This week, USAID Administrator Rajiv Shah attended the Annual Meeting of the Association of Public and Land-grant Universities (APLU) in San Francisco. U.S. universities share a long history of close partnership with USAID, including collaboration on agricultural capacity development activities in the developing world. See below how some of this work is reaching women researchers in Africa.
The majority of those who produce, process, and market Africa’s food are women, yet only one in four agricultural researchers is female. As an agricultural scientist from Mozambique, I am part of a growing movement to increase the number of female researchers who can help respond to the global challenges of food insecurity and hunger.
I completed my MSc degree part-time so that I could stay close to my children and support their studies and development. Now that they have grown up, I am hoping to attain my PhD and am participating in some of the unique programs offered to researchers like me so that we can pursue our long-term goals. For me, that goal is empowering rural women through informal agricultural education that will enhance their lives, the lives of their families, and their communities as a whole.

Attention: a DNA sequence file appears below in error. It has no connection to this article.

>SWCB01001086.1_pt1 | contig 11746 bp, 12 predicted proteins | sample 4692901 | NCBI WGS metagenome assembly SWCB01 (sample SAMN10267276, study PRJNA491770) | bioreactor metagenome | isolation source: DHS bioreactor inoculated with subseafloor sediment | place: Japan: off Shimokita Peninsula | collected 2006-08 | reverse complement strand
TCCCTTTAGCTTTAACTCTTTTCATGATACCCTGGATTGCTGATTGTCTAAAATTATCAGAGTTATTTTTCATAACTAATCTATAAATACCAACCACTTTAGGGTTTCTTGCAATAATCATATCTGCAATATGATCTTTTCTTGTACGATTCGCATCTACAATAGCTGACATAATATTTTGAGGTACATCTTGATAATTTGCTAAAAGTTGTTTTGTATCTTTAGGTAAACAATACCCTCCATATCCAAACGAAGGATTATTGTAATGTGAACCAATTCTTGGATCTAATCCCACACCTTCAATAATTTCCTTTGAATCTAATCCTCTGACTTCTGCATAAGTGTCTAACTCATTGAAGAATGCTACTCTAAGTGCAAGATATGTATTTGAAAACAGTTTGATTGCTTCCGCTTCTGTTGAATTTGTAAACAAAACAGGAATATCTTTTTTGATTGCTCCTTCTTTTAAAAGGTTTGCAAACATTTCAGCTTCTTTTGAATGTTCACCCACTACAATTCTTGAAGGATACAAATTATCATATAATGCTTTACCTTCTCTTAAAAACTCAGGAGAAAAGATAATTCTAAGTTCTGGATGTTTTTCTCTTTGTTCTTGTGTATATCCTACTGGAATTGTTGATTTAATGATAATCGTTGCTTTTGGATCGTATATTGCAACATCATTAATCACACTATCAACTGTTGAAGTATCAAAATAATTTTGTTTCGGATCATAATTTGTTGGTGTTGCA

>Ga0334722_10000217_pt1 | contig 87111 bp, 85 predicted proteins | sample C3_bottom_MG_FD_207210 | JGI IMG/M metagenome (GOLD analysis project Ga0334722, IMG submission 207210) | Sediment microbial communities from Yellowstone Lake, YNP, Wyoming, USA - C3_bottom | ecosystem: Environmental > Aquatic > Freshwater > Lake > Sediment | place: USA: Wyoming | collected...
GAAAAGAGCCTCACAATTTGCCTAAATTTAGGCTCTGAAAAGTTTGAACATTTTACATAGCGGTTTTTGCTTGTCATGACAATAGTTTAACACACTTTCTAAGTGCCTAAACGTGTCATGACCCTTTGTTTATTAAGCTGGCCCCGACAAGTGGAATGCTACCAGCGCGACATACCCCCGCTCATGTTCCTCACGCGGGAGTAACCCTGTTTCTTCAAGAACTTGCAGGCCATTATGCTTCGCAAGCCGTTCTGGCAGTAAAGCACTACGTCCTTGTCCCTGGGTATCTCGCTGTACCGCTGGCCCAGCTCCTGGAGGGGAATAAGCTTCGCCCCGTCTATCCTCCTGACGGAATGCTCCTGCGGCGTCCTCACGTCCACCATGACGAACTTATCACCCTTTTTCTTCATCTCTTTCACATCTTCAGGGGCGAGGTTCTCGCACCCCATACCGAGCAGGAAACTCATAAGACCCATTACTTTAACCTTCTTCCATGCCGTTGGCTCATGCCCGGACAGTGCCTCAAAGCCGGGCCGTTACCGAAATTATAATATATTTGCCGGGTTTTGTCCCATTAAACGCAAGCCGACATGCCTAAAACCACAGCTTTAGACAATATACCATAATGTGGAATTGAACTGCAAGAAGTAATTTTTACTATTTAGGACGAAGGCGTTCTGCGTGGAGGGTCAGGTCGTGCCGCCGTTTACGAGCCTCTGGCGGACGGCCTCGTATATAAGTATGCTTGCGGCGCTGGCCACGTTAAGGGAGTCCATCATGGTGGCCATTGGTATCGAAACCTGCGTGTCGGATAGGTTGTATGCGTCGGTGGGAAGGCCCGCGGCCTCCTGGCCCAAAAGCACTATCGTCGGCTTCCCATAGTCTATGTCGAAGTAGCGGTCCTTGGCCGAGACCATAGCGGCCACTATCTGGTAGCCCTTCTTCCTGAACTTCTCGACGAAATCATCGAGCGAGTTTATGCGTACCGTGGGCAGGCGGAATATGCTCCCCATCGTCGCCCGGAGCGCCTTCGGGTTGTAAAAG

African Women in Agricultural Research and Development (AWARD) is a professional development program supported by USAID and the Bill and Melinda Gates Foundation that strengthens the research and leadership skills of African women in agricultural science. As an AWARD Fellow, I am working to improve the livelihoods of those living in my country’s rural communities through the dissemination of agricultural technologies, using innovation platforms for technology adoption in maize and other crops – a method that involves all actors in the value chain – and at the same time testing the use of orange-fleshed sweet potatoes for both humans and livestock. This sweet potato variety helps reduce vitamin A deficiency in children under 5 years old and can improve food security not just in Mozambique, but also throughout sub-Saharan Africa. Its use for livestock can reduce the cost of animal feed, providing additional benefits to smallholder farmers.
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